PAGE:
Lawsuit Filed over Public-School Exit Exams

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This is the first year that graduation from high school in California depends on passing the High School Exit Exam, which requires twelfth graders to master eighth-grade math and tenth-grade English. While the Department of Education calls the exam a vital tool to motivate teachers and substandard schools as well as the kids themselves, a lawsuit claims the test discriminates against minority students and English learners. So, throughout California, students, teachers and school administrators are waiting on pins and needles to see if a judge rules that some of the 47,000 seniors who fail the exam will be able to graduate anyway. Are some children being left behind after all? Warren Olney hears from both sides of the case.
  • Reporter's Notebook: It's Hikers versus Homeowners in the Santa Monica Mountains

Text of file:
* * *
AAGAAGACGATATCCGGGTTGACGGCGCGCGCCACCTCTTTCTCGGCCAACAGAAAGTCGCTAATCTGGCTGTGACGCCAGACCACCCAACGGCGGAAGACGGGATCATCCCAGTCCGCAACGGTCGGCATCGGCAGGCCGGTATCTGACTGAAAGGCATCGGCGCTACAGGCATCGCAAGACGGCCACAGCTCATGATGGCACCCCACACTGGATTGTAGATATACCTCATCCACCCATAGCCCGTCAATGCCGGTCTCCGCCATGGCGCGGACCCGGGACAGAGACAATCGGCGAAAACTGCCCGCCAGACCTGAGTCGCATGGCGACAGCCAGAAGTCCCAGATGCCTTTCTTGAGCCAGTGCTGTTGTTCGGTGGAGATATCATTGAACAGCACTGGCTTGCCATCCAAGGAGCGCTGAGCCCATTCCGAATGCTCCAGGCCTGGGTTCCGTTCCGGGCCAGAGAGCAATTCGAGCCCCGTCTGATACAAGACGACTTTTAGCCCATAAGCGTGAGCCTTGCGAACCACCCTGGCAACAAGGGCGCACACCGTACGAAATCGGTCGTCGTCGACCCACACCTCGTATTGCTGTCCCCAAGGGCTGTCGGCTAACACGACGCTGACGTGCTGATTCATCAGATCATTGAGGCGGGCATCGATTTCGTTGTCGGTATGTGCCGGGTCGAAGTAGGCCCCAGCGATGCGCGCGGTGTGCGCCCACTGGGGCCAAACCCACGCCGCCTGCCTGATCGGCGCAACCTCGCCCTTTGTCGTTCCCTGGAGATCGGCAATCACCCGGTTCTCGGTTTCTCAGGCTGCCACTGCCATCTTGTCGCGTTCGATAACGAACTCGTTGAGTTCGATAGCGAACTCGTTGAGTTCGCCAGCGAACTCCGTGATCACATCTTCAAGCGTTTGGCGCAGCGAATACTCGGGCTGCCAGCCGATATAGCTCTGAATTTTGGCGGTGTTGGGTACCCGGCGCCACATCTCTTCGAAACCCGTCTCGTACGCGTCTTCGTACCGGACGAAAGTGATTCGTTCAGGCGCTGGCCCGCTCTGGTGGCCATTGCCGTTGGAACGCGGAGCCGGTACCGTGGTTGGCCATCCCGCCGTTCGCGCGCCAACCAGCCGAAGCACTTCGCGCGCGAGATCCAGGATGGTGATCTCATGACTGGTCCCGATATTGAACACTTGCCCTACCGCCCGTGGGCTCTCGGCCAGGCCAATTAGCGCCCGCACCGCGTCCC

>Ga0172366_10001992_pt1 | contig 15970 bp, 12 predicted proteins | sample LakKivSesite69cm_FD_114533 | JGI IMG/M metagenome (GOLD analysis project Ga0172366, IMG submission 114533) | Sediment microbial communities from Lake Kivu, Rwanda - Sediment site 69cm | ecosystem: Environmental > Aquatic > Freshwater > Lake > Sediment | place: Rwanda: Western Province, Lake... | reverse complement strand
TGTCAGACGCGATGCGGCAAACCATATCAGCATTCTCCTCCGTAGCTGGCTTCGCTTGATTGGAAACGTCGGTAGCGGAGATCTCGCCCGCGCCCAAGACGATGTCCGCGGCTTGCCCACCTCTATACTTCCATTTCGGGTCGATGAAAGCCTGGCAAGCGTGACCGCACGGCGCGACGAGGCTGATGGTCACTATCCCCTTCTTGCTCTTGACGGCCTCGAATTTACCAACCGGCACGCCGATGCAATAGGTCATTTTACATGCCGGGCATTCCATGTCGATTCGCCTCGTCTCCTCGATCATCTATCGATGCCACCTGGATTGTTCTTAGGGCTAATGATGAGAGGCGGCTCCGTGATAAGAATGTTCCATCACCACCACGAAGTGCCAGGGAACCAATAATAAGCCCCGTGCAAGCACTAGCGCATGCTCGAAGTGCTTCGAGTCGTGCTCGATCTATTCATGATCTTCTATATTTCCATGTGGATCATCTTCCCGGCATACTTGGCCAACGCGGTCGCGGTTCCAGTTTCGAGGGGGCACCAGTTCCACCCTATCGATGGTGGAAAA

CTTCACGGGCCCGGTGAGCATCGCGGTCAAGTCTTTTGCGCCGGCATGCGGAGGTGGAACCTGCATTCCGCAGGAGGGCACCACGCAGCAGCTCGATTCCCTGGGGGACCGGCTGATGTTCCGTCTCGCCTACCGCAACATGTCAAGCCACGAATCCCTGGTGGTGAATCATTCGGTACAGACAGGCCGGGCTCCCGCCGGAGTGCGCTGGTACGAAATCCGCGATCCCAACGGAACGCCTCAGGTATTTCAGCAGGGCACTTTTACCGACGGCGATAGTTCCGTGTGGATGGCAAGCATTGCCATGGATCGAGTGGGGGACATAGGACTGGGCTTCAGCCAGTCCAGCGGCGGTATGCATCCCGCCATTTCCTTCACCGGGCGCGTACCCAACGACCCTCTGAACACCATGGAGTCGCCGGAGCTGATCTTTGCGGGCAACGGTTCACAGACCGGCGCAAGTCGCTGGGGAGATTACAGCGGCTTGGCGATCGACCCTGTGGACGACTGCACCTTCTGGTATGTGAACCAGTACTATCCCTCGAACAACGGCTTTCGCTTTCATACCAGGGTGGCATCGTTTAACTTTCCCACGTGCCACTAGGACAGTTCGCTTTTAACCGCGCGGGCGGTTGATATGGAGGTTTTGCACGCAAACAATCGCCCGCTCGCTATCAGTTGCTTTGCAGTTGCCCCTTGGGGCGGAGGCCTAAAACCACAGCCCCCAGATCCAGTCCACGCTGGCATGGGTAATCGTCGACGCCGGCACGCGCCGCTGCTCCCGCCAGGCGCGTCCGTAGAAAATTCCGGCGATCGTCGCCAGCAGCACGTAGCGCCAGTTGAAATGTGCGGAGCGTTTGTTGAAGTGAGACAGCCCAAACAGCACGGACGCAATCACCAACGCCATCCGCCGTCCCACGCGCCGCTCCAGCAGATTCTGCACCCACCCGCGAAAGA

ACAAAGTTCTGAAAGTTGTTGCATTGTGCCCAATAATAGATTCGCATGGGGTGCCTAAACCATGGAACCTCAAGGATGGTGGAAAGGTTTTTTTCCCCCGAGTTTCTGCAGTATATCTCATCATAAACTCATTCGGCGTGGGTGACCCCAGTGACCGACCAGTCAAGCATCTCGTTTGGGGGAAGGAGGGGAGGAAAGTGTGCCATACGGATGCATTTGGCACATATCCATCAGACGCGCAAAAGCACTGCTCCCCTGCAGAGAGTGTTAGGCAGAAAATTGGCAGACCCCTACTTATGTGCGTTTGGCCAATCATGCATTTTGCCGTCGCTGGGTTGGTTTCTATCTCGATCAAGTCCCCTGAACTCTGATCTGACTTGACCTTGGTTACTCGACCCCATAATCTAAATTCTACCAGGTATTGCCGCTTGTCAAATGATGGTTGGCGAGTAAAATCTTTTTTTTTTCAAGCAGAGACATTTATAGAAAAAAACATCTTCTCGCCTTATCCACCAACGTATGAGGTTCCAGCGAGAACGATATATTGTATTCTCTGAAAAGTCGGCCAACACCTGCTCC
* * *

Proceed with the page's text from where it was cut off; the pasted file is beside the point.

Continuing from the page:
Expensive houses and gated communities have encroached on the Santa Monica Mountains for many years, but hikers, bikers and horseback riders insist that trails passing near homes and through developments should remain open--even if they're on private land. The latest court battle began last week over what plaintiffs call the Mount St. Mary's Trail on the hills above the Getty Center, as Jessica Garrison reports in the Los Angeles Times.

California High School Exit Exam

Preliminary ruling on exit exam, Alameda Superior Court on

Tucker's article on exit-exam ruling

Garrison's article on closure of pathways on private land in Santa Monica Mountains



Warren Olney


Frances Anderton